Patty Master Musings:

  • We sat at the front windows directly overlooking Brindley Place. Beautiful spot to sit and people watch.
  • My partner had a huge hot dog. No innuendo. It was delicious... she said.
  • Did I Dip It? I did not, though I am not sure what I would have dipped it in to anyway.

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Smoky Bacon, Smoky Boys - Watford, UK

Smoky Boys is a BBQ and Grill Haus specialising in gourmet burgers, steaks, hot dogs, shakes and cocktails. Taking 'simple ingredients', Smoky Boys claims to transform them in to something 'seriously tasty'.

The restaurant itself is tidy with the usual rustic feel and exposed brick. Whilst the 'industrial' theme is certainly nothing original anymore, it works for these types of establishments.

The menu was extensive for a small restaurant. There were 13 burgers in total; from beef, chicken and even lamb. I opted for the bacon cheeseburger option named 'Smoky Bacon'; beef patty, mapled glazed oak smoked turkey bacon, grilled onion, mature cheddar and American cheese, Smoky Boys Sauce between a brioche bun.


This was an alluring and sizeable burger, boasting a glossy bun and a splash of colour with the cheese, bacon and sauce. The first bite, however, sent me down a path of uncertainty. Whilst there were some solid flavours parading on my taste buds, there was also uncertainty in other areas.

Starting at the bun; it was too thick on top, with it becoming progressively more flaky the further through it I got. Unfortunately due to the thickness, it also threw out the ratio of everything below it.

The cheese was moderately applied and relatively mild in taste, perhaps a little drowned by the volume of sauce. Speaking of which, the 'Smoky Boys' sauce was tasty, but a pretty typical burger sauce concoction.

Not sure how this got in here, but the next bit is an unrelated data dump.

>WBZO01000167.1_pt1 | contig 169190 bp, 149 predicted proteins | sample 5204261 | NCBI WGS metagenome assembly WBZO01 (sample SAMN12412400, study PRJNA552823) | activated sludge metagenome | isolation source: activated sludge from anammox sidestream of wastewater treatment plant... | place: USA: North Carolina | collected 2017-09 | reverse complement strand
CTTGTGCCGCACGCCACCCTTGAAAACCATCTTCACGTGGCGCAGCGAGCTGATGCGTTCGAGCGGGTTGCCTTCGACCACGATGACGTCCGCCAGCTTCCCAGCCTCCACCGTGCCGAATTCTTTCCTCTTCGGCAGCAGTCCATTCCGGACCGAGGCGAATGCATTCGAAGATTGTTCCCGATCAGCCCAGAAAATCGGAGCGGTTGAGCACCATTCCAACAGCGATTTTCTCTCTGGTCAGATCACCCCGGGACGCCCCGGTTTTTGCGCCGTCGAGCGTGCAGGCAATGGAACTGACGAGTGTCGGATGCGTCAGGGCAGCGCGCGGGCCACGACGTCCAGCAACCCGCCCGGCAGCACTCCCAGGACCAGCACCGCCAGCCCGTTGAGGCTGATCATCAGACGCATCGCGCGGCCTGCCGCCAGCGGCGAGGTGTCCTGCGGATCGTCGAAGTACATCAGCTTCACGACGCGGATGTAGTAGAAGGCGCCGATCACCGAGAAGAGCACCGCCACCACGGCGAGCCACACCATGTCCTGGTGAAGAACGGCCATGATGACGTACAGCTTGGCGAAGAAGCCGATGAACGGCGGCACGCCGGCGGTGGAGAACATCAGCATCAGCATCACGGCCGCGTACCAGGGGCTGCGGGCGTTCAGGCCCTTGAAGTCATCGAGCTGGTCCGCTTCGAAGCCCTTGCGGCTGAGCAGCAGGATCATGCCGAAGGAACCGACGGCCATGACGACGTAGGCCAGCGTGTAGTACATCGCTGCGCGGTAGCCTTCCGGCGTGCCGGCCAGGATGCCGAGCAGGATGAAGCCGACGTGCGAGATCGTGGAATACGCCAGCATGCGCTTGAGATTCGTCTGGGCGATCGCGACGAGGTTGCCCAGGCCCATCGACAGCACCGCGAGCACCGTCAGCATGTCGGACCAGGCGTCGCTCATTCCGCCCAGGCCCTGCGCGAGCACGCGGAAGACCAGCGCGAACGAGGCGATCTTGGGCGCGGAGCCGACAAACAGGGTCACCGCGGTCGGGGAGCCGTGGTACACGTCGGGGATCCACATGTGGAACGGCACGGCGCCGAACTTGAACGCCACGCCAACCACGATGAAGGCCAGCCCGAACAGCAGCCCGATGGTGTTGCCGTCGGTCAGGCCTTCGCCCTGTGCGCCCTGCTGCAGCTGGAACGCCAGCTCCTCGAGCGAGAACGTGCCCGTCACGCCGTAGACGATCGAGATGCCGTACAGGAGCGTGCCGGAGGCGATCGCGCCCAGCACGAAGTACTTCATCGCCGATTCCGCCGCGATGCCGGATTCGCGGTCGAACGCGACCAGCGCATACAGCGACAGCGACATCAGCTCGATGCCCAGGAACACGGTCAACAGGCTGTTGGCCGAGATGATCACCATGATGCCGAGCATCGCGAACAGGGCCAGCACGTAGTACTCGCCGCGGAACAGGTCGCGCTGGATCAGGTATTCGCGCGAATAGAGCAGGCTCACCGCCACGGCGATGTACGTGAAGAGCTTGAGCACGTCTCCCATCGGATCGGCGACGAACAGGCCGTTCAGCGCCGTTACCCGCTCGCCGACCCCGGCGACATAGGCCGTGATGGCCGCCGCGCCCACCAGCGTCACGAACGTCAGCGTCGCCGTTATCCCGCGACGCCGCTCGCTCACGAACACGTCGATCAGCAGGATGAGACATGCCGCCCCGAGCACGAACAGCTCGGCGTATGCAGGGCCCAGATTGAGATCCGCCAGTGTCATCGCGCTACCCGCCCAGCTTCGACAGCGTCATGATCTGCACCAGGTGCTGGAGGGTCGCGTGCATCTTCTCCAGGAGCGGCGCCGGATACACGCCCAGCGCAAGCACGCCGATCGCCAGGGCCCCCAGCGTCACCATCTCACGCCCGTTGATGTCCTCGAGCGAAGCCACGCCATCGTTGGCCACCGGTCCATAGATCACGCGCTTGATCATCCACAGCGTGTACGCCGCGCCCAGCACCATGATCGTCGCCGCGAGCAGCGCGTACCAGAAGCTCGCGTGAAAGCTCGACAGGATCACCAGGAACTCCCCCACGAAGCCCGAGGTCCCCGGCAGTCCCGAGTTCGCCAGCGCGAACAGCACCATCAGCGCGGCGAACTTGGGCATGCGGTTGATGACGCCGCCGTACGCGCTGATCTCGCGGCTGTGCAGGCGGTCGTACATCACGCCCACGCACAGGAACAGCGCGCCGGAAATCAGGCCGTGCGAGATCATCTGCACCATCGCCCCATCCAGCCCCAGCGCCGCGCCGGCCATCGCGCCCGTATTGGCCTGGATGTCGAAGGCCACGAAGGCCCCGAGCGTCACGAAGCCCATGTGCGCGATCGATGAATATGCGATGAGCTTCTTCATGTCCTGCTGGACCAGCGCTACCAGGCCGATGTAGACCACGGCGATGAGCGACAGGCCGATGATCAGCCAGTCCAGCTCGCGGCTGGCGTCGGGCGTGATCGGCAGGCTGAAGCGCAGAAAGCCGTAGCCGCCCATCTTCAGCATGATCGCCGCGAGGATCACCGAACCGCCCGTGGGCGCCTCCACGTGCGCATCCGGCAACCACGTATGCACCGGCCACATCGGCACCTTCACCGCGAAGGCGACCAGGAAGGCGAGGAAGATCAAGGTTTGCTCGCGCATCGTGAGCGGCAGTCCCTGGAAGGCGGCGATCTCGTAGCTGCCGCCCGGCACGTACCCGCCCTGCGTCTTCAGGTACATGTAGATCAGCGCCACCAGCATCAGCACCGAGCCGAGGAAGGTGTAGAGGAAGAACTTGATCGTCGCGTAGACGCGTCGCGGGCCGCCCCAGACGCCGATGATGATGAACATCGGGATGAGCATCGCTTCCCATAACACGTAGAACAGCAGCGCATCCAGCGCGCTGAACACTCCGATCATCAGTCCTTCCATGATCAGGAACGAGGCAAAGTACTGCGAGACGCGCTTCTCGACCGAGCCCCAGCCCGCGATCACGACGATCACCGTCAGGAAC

The turkey bacon was, without a doubt, the highlight. The maple glaze shone through driving a unique flavour to the burger. Whilst turkey bacon has its limitations compared to its piggy counterpart, I was impressed with the taste here.


Smoky Boys states its beef is sourced from free-range native-bred cattle and aged for a minimum of 40 days. The menu also states that the patty would be cooked medium which unfortunately, as expected, was not the case. It came well done and whilst it was not dry, it seemed to be heavily oiled instead, likely compensating for the cook-time. The result was a patty that was a little too greasy and somewhat average in taste.

I think there is potential with the Smoky Boys 'Smoky Bacon' burger, but every positive seemed to be equally weighed down by a negative. The highlight was the maple glazed turkey bacon paired with the 'Smoky Boys' sauce, whereas I was let down by the bun, average cheese and overly greasy patty.

Patty Master Musings:

  • The cocktails looked good here. As I was due to jump on a train, I did not have time to investigate further.
  • Did I Dip It? I did not due to the volume of sauce on the burger.